Later I felt tremendous guilt.  On one hand, there was guilt for not opening up a deeper discussion that could provide usable perspectives to my friends.  On the other hand, there was a responsible, cowardly feeling because I avoided a deeper discussion only because I was not in the mood, or just too tired that day, to deal with potentially emotional responses.

Somewhere between being perpetually driven 24X7 “without a life ” -or- sitting around aimlessly hoping and dreaming while clutching a box of tissue lies a balanced response.  It does not take much energy to make a simple plan to address the problem, or at least start to do so with some reasoned effort.   After thinking, the dark side of dwelling hopes and dreams crystallized into 4 basic points:

  1. Dreams are often a morass of feelings and yearnings but these emotions too often betray us.
  2. Dreams usually have no action-plans and plans contain some level of accountability.
  3. Hope is not a method, it merely shifts responsibility somewhere else. (See also this book by General Gordon Sullivan)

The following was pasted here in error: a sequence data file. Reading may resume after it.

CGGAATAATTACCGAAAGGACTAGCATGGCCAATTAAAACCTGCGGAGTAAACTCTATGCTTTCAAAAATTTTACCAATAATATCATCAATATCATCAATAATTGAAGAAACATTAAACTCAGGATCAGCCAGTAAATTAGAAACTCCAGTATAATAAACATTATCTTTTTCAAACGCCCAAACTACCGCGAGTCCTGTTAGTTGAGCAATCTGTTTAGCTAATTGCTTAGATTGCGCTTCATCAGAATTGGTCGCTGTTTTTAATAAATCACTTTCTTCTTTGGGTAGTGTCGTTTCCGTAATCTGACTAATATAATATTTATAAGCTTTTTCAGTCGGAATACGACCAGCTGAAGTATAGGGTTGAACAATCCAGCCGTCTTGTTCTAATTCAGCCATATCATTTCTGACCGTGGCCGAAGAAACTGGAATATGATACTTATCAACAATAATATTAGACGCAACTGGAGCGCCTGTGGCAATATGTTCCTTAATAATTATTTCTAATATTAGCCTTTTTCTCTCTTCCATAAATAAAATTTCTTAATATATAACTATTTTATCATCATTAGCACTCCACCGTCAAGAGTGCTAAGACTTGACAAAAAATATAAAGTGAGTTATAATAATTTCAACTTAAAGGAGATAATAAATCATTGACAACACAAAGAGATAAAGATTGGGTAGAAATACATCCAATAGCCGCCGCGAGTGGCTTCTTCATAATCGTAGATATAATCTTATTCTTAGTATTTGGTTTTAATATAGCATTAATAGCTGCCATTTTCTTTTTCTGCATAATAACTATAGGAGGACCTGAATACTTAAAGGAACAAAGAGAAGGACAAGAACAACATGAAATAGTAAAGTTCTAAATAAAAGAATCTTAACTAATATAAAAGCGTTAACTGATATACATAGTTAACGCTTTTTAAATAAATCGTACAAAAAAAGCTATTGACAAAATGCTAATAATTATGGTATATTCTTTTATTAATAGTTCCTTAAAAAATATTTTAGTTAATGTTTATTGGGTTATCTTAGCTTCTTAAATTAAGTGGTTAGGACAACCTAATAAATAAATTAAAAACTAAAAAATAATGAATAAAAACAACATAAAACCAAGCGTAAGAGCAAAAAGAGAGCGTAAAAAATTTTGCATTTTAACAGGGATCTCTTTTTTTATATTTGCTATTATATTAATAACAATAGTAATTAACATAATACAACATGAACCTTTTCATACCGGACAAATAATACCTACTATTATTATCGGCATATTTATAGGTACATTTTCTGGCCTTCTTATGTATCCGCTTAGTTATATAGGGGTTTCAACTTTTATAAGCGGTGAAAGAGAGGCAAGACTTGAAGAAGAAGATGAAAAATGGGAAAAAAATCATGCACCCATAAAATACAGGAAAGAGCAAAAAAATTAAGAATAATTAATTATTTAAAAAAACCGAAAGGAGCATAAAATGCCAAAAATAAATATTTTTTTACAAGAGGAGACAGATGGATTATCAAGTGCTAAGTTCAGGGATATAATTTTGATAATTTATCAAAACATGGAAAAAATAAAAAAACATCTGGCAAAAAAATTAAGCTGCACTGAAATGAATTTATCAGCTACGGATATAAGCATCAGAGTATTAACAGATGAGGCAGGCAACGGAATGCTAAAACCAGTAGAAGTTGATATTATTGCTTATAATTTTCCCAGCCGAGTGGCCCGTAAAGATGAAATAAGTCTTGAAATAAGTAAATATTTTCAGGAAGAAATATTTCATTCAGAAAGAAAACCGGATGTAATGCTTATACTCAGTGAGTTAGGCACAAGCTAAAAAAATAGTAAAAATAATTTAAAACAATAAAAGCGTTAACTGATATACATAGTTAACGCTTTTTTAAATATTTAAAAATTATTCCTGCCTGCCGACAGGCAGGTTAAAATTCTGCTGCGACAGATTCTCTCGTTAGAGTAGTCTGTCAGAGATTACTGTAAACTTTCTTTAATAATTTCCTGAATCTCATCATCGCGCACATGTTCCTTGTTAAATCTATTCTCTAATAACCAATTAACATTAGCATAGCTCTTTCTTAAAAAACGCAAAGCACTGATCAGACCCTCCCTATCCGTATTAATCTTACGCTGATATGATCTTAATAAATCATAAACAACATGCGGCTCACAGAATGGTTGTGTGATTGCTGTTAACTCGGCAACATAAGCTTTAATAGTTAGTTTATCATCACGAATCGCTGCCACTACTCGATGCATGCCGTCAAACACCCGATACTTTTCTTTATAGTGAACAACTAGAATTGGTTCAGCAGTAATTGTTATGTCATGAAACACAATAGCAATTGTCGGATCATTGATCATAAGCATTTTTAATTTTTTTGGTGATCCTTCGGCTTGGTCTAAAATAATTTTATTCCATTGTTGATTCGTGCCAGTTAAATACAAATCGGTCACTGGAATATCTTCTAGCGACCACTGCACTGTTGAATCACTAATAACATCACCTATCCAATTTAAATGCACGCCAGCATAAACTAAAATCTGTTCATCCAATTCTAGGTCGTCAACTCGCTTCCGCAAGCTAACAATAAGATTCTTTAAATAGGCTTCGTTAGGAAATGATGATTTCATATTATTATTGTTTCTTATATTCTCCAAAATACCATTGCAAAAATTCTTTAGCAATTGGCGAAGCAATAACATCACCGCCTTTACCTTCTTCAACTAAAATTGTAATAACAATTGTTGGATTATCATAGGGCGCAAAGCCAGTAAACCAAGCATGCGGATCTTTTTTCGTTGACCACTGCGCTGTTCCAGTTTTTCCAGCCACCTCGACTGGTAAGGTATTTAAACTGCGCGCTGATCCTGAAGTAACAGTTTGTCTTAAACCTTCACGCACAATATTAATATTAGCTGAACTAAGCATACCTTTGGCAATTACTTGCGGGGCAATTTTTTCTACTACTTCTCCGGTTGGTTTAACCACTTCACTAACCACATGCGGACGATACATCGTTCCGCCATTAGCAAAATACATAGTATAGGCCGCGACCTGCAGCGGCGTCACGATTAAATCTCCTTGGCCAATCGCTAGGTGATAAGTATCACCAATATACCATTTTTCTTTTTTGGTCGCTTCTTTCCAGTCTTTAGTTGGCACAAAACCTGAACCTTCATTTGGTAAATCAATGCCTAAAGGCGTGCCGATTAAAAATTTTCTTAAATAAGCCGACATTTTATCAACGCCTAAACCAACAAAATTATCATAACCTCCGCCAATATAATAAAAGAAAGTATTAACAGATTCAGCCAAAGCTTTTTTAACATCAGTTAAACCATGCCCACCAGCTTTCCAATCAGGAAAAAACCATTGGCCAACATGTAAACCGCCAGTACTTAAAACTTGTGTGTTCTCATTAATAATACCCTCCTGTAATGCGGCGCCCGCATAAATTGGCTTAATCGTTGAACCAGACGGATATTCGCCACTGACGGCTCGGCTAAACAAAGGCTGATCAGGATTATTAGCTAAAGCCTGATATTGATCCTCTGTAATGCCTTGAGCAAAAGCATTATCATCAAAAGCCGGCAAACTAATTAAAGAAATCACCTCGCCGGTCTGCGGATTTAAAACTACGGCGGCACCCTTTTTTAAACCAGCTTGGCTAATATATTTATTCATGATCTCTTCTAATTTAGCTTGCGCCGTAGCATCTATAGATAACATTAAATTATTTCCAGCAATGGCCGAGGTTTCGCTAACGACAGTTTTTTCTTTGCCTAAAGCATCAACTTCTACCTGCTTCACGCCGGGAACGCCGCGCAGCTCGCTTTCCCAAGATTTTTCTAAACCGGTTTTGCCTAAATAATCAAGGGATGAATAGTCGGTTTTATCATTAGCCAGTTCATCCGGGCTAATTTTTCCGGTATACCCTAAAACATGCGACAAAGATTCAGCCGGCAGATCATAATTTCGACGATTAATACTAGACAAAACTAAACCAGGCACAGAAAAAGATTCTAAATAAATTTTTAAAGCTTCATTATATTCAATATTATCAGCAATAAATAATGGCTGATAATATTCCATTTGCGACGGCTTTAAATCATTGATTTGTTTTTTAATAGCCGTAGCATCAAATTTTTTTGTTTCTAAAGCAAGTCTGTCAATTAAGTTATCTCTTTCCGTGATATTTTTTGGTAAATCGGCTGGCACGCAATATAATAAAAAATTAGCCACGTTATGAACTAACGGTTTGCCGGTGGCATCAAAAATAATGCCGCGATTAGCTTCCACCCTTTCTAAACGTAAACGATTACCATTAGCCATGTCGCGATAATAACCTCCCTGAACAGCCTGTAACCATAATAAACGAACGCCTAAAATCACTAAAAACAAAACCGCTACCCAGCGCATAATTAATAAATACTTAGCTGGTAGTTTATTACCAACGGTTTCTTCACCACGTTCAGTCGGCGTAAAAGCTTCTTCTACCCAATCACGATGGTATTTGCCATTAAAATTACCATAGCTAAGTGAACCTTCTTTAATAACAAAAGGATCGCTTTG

4. Hopes and dreams can mate which gives birth to the evil twins: excuses and self-victimization. (I was hoping that this would happen… I guess my dreams were not meant-to-be).

So, I am going back to finish both conversations without being a know-it-all or a screaming stepmother.  If I am to be true to these two relationships, then don’t I have a duty to deliver an encouraging, actionable response with care and compassion? Both conversations will include my encouragement to turn hopes and dreams into action-plans with clear objectives, no matter how small.  I will also give each person my commitment to hold them accountable and walk the path with them in whatever way they feel is most effective.  If I care, which I do, then I owe it to them.